Serious work must be done to ensure PrEP works for all communities that could benefit from it. And this means challenging the common misconception that PrEP is only for gay and bisexual men. This will require targeted work to ensure that anyone at risk of HIV — regardless of their demographic — gets the support they need to access the treatment.

Pharmacists are on the front line

One way to achieve this goal is to ensure that the future PrEP programme is designed in collaboration with the community groups and organisations who support people who are at risk of HIV.

The rollout of PrEP in England will begin in sexual health services. But, after that, it’s important to consider where else PrEP is made available and how. It is only by providing other routes to PrEP that we will guarantee equitable access to all of the diverse communities who could benefit from the treatment.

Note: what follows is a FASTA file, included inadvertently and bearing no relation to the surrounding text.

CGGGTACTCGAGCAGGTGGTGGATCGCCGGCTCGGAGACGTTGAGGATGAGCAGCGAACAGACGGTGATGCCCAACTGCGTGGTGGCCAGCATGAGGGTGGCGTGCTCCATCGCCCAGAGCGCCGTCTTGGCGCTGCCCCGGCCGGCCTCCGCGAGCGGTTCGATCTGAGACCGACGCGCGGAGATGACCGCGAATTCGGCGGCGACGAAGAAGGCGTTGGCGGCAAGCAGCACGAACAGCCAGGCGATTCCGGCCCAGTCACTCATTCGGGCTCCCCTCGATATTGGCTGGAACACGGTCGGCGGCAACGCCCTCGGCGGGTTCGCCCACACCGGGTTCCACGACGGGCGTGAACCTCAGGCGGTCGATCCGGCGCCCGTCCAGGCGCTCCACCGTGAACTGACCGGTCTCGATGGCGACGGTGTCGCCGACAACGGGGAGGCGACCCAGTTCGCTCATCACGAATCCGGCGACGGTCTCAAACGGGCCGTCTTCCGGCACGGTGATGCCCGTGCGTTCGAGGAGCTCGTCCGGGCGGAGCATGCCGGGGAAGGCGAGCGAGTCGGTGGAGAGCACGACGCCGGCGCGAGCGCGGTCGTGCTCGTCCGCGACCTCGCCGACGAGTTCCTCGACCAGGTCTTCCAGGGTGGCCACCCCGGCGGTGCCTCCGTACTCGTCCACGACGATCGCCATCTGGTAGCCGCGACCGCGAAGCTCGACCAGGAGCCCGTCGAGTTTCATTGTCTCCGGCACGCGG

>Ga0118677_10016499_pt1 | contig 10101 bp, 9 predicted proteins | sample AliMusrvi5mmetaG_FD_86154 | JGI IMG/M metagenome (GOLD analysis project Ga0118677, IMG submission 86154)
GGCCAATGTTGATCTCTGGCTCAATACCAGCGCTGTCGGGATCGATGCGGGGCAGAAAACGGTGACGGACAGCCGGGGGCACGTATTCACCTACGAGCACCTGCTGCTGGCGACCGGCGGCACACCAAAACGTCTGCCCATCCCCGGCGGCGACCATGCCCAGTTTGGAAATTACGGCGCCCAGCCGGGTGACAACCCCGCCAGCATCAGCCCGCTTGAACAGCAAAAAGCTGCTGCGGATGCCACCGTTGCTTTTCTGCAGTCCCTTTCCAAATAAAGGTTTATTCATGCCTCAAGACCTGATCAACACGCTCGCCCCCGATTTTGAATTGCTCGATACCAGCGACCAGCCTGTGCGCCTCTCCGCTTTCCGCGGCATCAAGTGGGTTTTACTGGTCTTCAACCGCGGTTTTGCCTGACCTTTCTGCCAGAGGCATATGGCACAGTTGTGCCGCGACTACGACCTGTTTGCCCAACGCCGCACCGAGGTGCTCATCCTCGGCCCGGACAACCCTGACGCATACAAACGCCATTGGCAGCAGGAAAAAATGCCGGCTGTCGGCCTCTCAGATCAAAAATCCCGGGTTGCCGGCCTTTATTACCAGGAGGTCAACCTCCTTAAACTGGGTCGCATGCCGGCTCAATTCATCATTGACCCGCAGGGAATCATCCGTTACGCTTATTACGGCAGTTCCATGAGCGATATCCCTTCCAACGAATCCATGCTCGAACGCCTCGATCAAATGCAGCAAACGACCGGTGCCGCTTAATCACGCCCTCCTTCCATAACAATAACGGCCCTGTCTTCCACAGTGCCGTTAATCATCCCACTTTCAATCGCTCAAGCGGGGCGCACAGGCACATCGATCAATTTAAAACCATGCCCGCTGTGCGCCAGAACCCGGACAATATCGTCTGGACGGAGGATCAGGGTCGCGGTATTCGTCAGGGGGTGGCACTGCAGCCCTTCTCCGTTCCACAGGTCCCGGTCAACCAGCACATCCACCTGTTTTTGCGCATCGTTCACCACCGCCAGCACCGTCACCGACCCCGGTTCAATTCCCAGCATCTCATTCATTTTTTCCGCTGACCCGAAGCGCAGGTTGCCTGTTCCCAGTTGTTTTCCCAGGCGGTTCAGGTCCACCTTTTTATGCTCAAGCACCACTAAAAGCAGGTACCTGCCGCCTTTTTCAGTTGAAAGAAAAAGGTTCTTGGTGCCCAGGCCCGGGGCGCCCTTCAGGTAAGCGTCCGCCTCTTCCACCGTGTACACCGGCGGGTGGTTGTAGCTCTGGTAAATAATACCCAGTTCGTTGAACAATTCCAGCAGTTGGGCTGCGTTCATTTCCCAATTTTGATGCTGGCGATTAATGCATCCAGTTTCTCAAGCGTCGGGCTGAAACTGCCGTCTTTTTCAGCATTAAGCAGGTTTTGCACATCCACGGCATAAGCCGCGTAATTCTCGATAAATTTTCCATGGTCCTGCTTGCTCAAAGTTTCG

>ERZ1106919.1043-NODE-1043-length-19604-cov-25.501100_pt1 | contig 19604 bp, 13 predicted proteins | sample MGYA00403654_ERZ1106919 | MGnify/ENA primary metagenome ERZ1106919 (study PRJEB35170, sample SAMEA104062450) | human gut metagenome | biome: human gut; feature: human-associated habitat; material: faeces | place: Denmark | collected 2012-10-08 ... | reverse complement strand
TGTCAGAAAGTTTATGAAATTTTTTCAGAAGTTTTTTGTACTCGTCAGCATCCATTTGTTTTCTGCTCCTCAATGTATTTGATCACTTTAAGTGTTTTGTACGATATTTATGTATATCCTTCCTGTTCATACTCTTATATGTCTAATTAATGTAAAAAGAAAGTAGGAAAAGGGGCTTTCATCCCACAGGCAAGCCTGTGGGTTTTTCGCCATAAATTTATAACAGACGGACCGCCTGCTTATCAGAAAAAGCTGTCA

For example, pharmacists have an important front-line role in providing information and advice on sexual health. Ensuring that pharmacists understand PrEP will be essential in any national programme.

Ending new HIV transmissions

As part of the wider response to HIV, the UK government must now re-commit to its pledge to end new HIV transmissions in England by 2030[17]
. We have the tools to end HIV transmissions, through regular HIV testing, condom use, prevention information and effective HIV treatment, but PrEP plays a vital role in making this a reality.

Following the independent HIV Commission’s recommendations, due to be published in spring 2020, the government must produce a robust HIV action plan that sets out how it will end new HIV transmissions across the UK.